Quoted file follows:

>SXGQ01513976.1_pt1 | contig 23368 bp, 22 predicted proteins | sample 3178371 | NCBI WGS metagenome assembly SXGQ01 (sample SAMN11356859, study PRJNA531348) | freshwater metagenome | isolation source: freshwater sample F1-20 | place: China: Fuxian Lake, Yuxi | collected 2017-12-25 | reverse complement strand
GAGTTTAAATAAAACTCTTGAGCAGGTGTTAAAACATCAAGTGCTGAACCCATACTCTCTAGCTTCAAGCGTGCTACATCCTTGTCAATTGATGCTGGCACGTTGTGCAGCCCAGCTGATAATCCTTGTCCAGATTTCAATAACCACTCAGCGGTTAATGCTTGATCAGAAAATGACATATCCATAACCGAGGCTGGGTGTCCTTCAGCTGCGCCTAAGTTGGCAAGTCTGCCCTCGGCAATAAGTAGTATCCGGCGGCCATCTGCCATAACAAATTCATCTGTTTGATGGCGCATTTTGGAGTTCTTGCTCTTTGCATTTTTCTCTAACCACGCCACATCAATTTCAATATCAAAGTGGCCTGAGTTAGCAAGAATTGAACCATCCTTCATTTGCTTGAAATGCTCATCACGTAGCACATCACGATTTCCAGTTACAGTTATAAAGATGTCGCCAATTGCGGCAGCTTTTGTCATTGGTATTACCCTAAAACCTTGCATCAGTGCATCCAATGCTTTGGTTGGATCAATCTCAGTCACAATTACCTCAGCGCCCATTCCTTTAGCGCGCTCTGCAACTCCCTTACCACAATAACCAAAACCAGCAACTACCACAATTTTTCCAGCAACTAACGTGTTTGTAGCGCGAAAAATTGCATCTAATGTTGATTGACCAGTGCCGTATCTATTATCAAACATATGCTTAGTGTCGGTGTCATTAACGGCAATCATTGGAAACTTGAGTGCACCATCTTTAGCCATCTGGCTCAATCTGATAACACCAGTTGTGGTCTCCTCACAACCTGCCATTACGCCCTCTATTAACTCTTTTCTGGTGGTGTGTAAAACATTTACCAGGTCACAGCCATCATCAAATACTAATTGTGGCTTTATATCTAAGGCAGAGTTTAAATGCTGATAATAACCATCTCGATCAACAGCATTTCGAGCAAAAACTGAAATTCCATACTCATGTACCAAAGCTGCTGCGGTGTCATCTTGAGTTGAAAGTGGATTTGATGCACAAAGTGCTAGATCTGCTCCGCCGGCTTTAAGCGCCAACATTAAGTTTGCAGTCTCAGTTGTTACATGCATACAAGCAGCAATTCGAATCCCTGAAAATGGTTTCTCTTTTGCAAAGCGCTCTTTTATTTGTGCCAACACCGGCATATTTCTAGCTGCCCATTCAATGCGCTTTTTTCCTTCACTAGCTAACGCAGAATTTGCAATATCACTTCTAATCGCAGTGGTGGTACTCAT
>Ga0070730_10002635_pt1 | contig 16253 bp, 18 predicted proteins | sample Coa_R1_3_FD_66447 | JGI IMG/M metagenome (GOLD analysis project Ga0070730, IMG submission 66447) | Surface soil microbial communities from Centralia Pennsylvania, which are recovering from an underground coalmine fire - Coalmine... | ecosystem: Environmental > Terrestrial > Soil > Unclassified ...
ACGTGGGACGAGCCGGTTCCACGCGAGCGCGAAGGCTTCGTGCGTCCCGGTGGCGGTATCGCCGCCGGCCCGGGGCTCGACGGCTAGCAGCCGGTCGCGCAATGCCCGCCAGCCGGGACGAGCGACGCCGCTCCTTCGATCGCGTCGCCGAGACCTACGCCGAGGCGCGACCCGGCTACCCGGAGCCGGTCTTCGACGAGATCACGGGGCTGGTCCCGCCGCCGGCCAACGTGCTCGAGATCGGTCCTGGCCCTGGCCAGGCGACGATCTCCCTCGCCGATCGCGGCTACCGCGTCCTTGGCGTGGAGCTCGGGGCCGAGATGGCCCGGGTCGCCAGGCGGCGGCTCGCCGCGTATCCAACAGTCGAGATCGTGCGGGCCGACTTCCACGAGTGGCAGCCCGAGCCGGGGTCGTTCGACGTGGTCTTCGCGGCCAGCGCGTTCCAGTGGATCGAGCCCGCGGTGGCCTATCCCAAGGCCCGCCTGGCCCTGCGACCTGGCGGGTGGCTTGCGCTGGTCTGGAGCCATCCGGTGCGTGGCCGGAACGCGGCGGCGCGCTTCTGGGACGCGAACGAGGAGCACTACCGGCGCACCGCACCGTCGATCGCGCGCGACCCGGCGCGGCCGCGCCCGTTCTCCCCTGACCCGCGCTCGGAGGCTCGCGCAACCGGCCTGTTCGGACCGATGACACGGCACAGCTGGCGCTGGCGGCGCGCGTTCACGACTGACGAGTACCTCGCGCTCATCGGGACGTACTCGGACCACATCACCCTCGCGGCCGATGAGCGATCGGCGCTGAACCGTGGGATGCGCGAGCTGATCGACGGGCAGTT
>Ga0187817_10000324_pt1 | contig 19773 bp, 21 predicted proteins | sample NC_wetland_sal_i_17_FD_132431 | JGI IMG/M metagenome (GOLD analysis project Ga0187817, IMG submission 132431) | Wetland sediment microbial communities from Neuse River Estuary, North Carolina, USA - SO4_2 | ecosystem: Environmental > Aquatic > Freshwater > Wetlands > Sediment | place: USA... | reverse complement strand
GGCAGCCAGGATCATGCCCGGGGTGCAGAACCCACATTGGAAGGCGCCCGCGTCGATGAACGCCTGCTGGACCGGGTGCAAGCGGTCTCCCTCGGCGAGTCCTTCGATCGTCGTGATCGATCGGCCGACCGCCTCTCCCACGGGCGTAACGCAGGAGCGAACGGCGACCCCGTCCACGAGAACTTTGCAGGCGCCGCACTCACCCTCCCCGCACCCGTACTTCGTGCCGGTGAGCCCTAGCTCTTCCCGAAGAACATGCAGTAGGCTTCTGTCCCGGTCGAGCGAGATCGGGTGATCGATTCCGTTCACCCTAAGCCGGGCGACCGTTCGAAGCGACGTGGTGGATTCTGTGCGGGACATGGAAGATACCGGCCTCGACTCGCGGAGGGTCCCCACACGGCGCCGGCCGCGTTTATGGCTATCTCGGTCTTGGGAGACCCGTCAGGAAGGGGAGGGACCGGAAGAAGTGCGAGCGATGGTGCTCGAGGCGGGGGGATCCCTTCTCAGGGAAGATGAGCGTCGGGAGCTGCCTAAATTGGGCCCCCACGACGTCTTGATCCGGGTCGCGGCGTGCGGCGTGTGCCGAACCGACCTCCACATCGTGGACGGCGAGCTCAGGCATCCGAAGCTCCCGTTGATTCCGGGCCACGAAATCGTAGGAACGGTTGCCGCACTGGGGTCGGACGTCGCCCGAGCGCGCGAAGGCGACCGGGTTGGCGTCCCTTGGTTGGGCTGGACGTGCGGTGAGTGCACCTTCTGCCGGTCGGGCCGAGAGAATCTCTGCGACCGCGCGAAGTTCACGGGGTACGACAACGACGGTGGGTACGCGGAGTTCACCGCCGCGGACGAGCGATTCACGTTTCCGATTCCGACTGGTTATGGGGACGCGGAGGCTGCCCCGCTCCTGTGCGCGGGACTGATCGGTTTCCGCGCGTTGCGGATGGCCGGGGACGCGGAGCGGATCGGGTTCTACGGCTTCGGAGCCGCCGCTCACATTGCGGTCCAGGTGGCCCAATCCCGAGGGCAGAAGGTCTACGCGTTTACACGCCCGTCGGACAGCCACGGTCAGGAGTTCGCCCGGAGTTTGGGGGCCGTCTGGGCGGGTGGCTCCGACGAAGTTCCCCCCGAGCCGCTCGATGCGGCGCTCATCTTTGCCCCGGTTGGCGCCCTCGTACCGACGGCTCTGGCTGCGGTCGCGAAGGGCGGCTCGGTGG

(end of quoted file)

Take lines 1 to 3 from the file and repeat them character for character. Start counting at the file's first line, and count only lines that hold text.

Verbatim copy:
>SXGQ01513976.1_pt1 | contig 23368 bp, 22 predicted proteins | sample 3178371 | NCBI WGS metagenome assembly SXGQ01 (sample SAMN11356859, study PRJNA531348) | freshwater metagenome | isolation source: freshwater sample F1-20 | place: China: Fuxian Lake, Yuxi | collected 2017-12-25 | reverse complement strand
GAGTTTAAATAAAACTCTTGAGCAGGTGTTAAAACATCAAGTGCTGAACCCATACTCTCTAGCTTCAAGCGTGCTACATCCTTGTCAATTGATGCTGGCACGTTGTGCAGCCCAGCTGATAATCCTTGTCCAGATTTCAATAACCACTCAGCGGTTAATGCTTGATCAGAAAATGACATATCCATAACCGAGGCTGGGTGTCCTTCAGCTGCGCCTAAGTTGGCAAGTCTGCCCTCGGCAATAAGTAGTATCCGGCGGCCATCTGCCATAACAAATTCATCTGTTTGATGGCGCATTTTGGAGTTCTTGCTCTTTGCATTTTTCTCTAACCACGCCACATCAATTTCAATATCAAAGTGGCCTGAGTTAGCAAGAATTGAACCATCCTTCATTTGCTTGAAATGCTCATCACGTAGCACATCACGATTTCCAGTTACAGTTATAAAGATGTCGCCAATTGCGGCAGCTTTTGTCATTGGTATTACCCTAAAACCTTGCATCAGTGCATCCAATGCTTTGGTTGGATCAATCTCAGTCACAATTACCTCAGCGCCCATTCCTTTAGCGCGCTCTGCAACTCCCTTACCACAATAACCAAAACCAGCAACTACCACAATTTTTCCAGCAACTAACGTGTTTGTAGCGCGAAAAATTGCATCTAATGTTGATTGACCAGTGCCGTATCTATTATCAAACATATGCTTAGTGTCGGTGTCATTAACGGCAATCATTGGAAACTTGAGTGCACCATCTTTAGCCATCTGGCTCAATCTGATAACACCAGTTGTGGTCTCCTCACAACCTGCCATTACGCCCTCTATTAACTCTTTTCTGGTGGTGTGTAAAACATTTACCAGGTCACAGCCATCATCAAATACTAATTGTGGCTTTATATCTAAGGCAGAGTTTAAATGCTGATAATAACCATCTCGATCAACAGCATTTCGAGCAAAAACTGAAATTCCATACTCATGTACCAAAGCTGCTGCGGTGTCATCTTGAGTTGAAAGTGGATTTGATGCACAAAGTGCTAGATCTGCTCCGCCGGCTTTAAGCGCCAACATTAAGTTTGCAGTCTCAGTTGTTACATGCATACAAGCAGCAATTCGAATCCCTGAAAATGGTTTCTCTTTTGCAAAGCGCTCTTTTATTTGTGCCAACACCGGCATATTTCTAGCTGCCCATTCAATGCGCTTTTTTCCTTCACTAGCTAACGCAGAATTTGCAATATCACTTCTAATCGCAGTGGTGGTACTCAT
>Ga0070730_10002635_pt1 | contig 16253 bp, 18 predicted proteins | sample Coa_R1_3_FD_66447 | JGI IMG/M metagenome (GOLD analysis project Ga0070730, IMG submission 66447) | Surface soil microbial communities from Centralia Pennsylvania, which are recovering from an underground coalmine fire - Coalmine... | ecosystem: Environmental > Terrestrial > Soil > Unclassified ...